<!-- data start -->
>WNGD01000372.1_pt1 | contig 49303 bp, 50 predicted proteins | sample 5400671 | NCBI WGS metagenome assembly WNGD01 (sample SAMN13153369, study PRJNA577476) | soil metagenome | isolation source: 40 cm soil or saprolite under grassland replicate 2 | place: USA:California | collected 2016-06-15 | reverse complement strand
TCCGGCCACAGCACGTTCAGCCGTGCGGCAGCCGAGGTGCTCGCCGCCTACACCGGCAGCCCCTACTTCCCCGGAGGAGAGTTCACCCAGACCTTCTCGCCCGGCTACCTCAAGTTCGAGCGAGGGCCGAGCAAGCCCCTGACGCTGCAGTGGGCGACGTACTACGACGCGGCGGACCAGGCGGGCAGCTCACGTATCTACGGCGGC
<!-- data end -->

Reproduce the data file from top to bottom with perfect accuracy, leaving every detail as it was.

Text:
>WNGD01000372.1_pt1 | contig 49303 bp, 50 predicted proteins | sample 5400671 | NCBI WGS metagenome assembly WNGD01 (sample SAMN13153369, study PRJNA577476) | soil metagenome | isolation source: 40 cm soil or saprolite under grassland replicate 2 | place: USA:California | collected 2016-06-15 | reverse complement strand
TCCGGCCACAGCACGTTCAGCCGTGCGGCAGCCGAGGTGCTCGCCGCCTACACCGGCAGCCCCTACTTCCCCGGAGGAGAGTTCACCCAGACCTTCTCGCCCGGCTACCTCAAGTTCGAGCGAGGGCCGAGCAAGCCCCTGACGCTGCAGTGGGCGACGTACTACGACGCGGCGGACCAGGCGGGCAGCTCACGTATCTACGGCGGC